Monday, April 14, 2014

We are ALL Autistic?!

Last night Mike and I watched a very interesting documentary on Horizon about Autism. It covered a variety of facets from recent studies to historical anecdotes, however the most striking thing mentioned on the program is that we are all essentially on the autism spectrum.

MOST people have some autistic traits (social awkwardness for example) and if we used autistic traits as markers on a ruler up to 50, then the majority of the population will have around 25 autistic traits. On average we are all about 50% autistic with an almost perfect bell curve showing that a few people have no autistic traits and a few people have all of them. 

To end up with a diagnosis of autism you need to have two things: a high score on the metric autism scale mentioned above AND the negative impacts of these traits on your functioning in society. So you may in fact have all autistic traits known, however if you have found coping mechanisms that allow you to function in society then you may not receive a diagnosis.

Of course this led us to naming our known autistic traits and it was remarkable to realise Mike will most likely score quite highly on the autistic metric scale, however his functioning in society is fine. This is partly because I work as a buffer for him and partly because Mike fills the minimum social contract required and no more (so he isn't too exhausted by his daily conversations).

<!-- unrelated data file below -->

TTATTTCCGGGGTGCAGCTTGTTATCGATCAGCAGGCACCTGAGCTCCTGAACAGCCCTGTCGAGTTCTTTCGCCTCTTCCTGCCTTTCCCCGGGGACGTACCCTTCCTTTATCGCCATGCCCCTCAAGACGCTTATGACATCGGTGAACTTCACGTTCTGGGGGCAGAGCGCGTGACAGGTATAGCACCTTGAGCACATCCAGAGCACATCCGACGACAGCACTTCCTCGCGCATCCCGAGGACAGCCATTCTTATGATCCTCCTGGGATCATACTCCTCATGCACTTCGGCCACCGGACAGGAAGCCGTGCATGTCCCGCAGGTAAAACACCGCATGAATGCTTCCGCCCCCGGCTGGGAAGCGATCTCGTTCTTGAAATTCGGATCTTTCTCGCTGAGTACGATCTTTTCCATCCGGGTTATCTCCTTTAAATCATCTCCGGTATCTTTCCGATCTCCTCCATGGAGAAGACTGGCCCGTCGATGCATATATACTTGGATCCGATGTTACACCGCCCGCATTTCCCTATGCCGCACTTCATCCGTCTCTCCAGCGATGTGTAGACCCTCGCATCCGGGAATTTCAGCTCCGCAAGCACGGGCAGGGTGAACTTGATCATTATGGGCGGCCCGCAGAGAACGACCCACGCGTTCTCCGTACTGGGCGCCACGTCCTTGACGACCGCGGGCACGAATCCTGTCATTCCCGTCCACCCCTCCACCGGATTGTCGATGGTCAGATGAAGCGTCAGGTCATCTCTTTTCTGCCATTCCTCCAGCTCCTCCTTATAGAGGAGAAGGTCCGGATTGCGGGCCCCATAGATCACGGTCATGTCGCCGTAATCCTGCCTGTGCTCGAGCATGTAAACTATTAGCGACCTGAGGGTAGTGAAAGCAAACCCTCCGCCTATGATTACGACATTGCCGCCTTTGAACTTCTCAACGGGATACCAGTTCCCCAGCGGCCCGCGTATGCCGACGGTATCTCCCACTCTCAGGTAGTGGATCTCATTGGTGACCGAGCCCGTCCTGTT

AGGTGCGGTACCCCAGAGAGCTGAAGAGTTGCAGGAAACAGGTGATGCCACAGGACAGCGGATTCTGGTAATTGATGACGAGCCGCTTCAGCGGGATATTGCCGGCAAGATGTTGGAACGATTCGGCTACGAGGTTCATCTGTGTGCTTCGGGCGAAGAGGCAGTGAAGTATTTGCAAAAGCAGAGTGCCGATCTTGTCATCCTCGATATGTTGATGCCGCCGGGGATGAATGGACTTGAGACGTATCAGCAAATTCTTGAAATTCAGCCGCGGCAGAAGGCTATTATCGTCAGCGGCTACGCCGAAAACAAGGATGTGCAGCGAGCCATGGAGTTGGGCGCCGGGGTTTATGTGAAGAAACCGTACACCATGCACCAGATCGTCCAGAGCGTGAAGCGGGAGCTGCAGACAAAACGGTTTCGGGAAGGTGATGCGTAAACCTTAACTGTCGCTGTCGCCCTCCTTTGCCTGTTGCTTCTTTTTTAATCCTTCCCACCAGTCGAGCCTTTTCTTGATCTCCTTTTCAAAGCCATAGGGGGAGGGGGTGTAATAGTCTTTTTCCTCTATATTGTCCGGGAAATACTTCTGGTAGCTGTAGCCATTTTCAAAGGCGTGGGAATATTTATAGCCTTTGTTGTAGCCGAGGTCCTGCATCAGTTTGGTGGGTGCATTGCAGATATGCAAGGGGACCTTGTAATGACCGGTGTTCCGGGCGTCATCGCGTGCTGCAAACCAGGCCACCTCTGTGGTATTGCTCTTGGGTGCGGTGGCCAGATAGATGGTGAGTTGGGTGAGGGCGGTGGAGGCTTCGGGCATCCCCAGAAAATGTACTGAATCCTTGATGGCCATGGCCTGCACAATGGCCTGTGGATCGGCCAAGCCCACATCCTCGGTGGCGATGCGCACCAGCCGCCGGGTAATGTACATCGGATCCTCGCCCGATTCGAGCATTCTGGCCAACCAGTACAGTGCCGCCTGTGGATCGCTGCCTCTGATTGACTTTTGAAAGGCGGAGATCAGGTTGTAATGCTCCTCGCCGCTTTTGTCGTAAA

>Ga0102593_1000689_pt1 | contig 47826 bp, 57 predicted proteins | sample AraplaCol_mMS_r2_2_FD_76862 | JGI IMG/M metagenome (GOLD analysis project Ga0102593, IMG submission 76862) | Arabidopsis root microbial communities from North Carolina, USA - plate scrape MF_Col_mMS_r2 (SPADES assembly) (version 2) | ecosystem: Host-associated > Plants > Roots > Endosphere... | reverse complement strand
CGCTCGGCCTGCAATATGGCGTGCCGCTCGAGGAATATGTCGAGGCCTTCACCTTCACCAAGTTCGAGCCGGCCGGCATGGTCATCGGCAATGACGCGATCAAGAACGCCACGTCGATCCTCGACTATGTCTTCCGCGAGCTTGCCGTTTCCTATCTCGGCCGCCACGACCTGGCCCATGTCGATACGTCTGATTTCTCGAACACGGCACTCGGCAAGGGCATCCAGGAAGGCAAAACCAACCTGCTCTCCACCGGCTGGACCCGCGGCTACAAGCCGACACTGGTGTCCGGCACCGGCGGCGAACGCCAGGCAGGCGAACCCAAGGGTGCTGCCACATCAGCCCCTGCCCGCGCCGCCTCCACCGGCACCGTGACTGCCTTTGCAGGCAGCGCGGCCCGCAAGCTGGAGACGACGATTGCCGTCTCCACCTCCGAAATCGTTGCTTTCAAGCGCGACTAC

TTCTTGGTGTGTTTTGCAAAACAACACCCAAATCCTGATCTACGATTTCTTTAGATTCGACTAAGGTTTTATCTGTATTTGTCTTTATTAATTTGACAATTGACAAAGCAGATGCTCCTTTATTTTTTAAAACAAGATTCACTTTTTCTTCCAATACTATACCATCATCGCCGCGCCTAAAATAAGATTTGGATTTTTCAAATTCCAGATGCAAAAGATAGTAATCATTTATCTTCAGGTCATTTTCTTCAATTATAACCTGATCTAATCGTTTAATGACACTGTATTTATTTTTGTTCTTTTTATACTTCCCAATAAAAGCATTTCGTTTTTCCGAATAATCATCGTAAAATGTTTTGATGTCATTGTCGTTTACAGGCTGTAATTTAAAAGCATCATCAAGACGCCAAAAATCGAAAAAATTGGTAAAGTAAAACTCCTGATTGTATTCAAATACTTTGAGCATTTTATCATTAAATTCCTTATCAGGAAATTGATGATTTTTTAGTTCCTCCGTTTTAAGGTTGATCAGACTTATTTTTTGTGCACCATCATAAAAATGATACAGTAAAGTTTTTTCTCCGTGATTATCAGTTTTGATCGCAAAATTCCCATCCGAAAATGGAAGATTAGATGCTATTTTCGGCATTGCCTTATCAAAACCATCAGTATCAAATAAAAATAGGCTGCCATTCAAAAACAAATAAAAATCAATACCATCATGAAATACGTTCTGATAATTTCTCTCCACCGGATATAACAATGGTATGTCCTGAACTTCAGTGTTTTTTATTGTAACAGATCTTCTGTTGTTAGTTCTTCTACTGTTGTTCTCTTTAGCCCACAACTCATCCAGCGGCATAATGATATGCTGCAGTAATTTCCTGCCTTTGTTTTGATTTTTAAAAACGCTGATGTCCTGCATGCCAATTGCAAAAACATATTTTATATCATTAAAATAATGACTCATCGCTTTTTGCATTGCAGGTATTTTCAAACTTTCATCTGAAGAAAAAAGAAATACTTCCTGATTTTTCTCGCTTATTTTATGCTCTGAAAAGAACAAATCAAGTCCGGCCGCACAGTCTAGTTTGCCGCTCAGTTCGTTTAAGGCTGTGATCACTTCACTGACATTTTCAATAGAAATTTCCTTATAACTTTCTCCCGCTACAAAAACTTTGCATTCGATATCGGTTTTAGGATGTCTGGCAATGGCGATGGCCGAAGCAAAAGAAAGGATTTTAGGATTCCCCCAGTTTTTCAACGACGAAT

Now we are starting to see autism as not only something that has historical context, but something we ALL have to a degree, it is interesting to see what is essentially evolution in progress. Different types of minds are born every day, some we can interpret (and fit into society) and some we cannot. But perhaps we are only one step away from those minds ourselves, and a shift in perspective is all that is required.

Friday, April 11, 2014

Dust off an old Dream

Thanks again to Nicole Antoinette for shaking up my world yesterday. Her blog post was all about redefining failure. Instead of viewing failure as not achieving our goals, we should view failure as not stating or chasing after your goals in the first place. Hear here!

Nicole suggested you ask yourself these questions (among others), "Who do I want to be?", "What do I want to experience?" and "How can I fully show up for myself?" Each question was it's own summit to climb and I stared at that first question for what probably added up to hours in total.